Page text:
Holiday entertaining can be enormously satisfying. It gives the gift of your hospitality, as well as memories guests may treasure for years. But entertaining requires advance planning and attention to detail.
Over the years, I’ve hosted some major events in my home–including a rehearsal dinner party for 60 people before my son’s wedding and a high school reunion buffet-ice breaker for 85 former classmates. Most recently, I threw a book launch party for Simply Sensational Cookies; pics and details are here. If you’ll be entertaining during the holidays, here are some suggestions that have worked for me:
Especially during the holidays, invite guests early and take into account that not everyone may be free to attend.
If you’re hiring help or renting equipment book well ahead; these services are in big demand at holiday time.
Start putting the house in order—literally—as soon as a party date is set. Get jobs like window washing, carpet cleaning, and small repairs out of the way.
All the party prep that can be done ahead should be done ahead: Wash the glasses, polish the silver; press the table linens; or for an informal event, buy the paper plates, napkins, cups, etc. Also, stock the bar, and prepare and stash dishes that can be successfully frozen.
If guests must either eat standing up or with plates perched on their laps, menu items should pass the fork test—that is, they can be eaten with only a fork (no knife).
Plan to serve nearly all do-ahead dishes, so readying food won’t take too much time away from hosting. Remember to calculate how many dishes will need warming at one time and be sure there is enough oven space. Likewise, take into account refrigerator space and thawing times. (Large casseroles take a surprisingly long time.)
Curb inclinations to do fancier dishes than you can confidently prepare; your nerves will thank you.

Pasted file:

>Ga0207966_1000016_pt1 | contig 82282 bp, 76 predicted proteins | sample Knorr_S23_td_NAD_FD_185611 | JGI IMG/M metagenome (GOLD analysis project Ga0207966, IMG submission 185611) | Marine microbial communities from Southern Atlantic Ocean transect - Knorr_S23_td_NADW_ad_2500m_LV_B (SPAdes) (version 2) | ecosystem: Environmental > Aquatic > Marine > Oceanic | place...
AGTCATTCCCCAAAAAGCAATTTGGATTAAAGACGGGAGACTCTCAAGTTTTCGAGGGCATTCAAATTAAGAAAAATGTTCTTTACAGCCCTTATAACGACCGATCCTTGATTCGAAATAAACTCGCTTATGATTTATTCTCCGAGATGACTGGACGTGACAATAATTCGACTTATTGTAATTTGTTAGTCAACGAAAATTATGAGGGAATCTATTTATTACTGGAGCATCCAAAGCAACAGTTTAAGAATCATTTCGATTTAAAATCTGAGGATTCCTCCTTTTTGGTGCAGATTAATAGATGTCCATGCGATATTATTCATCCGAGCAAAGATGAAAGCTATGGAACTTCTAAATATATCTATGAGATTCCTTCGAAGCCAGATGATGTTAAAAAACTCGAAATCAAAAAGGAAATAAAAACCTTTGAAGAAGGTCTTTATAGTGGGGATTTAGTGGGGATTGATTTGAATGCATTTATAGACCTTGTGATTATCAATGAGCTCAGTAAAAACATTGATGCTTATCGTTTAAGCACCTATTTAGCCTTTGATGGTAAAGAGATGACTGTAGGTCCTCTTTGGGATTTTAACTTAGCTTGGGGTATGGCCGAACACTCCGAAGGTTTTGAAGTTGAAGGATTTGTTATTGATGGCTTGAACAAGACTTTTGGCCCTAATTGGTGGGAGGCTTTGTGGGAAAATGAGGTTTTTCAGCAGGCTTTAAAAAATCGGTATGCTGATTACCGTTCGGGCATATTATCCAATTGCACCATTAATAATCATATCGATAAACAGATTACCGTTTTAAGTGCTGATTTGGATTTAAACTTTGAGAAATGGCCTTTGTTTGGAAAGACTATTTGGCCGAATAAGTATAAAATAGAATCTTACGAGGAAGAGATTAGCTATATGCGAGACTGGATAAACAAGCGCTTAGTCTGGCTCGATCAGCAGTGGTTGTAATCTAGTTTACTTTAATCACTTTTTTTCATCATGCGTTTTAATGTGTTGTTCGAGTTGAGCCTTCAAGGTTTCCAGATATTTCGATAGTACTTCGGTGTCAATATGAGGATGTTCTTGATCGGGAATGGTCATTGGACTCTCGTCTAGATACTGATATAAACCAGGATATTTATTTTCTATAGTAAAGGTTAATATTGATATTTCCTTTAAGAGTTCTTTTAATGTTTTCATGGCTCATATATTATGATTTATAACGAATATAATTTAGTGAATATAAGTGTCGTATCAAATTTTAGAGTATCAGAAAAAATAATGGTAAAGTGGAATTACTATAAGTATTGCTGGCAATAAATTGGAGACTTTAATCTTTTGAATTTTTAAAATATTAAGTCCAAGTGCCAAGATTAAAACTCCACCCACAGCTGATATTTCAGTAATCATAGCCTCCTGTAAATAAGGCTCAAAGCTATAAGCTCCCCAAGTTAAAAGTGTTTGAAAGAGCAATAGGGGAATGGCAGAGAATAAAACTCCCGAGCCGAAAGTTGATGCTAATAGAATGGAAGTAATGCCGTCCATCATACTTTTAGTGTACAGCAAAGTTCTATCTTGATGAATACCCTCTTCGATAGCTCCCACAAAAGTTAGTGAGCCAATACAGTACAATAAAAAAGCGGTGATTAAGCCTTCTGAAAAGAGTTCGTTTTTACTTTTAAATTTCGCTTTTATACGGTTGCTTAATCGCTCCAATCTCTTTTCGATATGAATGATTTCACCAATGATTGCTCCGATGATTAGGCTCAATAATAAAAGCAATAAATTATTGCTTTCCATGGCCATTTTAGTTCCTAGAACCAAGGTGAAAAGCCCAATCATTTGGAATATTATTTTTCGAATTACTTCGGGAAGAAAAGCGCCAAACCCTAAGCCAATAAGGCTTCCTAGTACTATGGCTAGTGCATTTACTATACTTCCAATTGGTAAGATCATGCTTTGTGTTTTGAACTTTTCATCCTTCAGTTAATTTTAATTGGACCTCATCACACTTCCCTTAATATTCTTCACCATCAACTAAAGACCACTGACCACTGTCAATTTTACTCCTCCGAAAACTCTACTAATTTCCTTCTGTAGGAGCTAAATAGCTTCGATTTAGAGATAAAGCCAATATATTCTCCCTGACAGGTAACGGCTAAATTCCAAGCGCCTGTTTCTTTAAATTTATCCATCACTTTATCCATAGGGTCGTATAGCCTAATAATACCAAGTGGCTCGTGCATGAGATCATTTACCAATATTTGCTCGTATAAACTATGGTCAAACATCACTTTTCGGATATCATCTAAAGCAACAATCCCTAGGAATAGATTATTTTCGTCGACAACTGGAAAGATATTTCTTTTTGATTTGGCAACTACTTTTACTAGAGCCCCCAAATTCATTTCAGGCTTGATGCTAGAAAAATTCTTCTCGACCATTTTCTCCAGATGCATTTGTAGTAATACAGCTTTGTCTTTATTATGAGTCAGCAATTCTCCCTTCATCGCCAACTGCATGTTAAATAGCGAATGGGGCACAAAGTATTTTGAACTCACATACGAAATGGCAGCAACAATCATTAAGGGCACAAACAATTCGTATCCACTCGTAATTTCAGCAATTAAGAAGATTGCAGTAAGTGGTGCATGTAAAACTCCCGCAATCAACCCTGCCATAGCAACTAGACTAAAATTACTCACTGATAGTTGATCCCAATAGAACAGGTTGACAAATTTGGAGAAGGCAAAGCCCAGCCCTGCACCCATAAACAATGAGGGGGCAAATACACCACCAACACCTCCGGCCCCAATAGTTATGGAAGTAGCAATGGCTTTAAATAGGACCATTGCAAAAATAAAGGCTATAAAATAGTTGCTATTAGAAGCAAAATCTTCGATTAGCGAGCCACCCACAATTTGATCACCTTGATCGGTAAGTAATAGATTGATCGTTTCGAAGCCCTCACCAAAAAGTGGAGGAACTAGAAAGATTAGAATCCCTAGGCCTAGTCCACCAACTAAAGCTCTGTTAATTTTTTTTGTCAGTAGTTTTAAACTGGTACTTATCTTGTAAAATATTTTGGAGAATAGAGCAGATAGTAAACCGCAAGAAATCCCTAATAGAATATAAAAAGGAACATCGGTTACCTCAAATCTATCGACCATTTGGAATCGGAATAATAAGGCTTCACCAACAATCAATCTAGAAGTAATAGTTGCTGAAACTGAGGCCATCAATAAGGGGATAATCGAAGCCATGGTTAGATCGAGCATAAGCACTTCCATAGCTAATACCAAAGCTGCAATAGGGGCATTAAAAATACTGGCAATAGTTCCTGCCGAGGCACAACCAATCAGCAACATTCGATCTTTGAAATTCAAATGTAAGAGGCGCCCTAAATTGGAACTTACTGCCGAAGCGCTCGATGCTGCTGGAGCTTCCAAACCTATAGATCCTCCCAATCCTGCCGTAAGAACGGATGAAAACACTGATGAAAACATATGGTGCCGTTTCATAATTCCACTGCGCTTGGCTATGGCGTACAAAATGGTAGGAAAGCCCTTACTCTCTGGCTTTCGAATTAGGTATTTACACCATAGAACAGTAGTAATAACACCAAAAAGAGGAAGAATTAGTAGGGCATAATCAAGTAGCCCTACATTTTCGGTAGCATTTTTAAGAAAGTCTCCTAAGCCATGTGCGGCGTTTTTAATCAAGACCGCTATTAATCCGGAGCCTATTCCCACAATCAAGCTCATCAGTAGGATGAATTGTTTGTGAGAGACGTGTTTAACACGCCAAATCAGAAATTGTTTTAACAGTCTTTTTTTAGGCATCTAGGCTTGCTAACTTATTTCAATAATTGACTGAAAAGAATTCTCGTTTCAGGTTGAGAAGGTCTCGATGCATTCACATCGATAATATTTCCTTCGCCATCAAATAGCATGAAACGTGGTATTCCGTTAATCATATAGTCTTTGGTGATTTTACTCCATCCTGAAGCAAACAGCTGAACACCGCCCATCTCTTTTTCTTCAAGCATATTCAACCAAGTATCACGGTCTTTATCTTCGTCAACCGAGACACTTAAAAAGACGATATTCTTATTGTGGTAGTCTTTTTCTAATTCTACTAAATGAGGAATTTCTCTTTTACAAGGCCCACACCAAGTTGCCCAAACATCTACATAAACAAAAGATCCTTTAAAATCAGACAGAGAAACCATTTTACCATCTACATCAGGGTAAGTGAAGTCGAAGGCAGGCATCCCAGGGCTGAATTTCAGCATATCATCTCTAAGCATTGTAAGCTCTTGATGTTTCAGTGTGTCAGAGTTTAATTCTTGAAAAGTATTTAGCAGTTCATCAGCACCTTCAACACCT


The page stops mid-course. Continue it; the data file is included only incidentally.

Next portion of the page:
Include enough meatless dishes that vegetarians can devise a meal. (It’s also a good idea to include low-carbohydrate and low-fat dishes for dieters.)
Make point of emphasizing variety. This gracefully accommodates guests’ various likes, dislikes and dietary restrictions without their having to make requests (or not eat!).
Whenever possible, feature homemade dishes rather than purchased platters. If time is too short for much cooking, intermingle purchased items with homemade dishes, and at the very least arrange purchased foods in your own plates and serving bowls. Not only does this convey the impression that you went to some effort, but it avoids the charmless deli-tray and take-out tub look.
Make the food look festive. Choose colorful recipes and serving pieces, and garnish abundantly. Go beyond the old stand-by’s like parsley sprigs, pickles and stuffed olives.
Decorate platters with vegetables such as multi-colored pepper rings or strips, red onions, radishes, radicchio, red cabbage and curly kale leaves, and fruits such as grapes, orange, kiwi, and star fruit slices and berries.
Arrange the food on the table so it looks attractive and is readily accessible to guests. Add interest by varying the heights of dishes with pedestals and trivets. For a buffet it’s better to serve from a smallish table. A large table with items sparsely spaced looks skimpy and may also requires guests to reach in too far. For more than 25 people, have two serving lines. Otherwise, some folks will be finished eating before others even reach the table.
Here are some great desserts to serve for the holidays: New York Deli-Style Cheesecake, Cranberry-Cherry Crumb Bars, or Banana-Chocolate Chip Bundt Cake with Chocolate Glaze.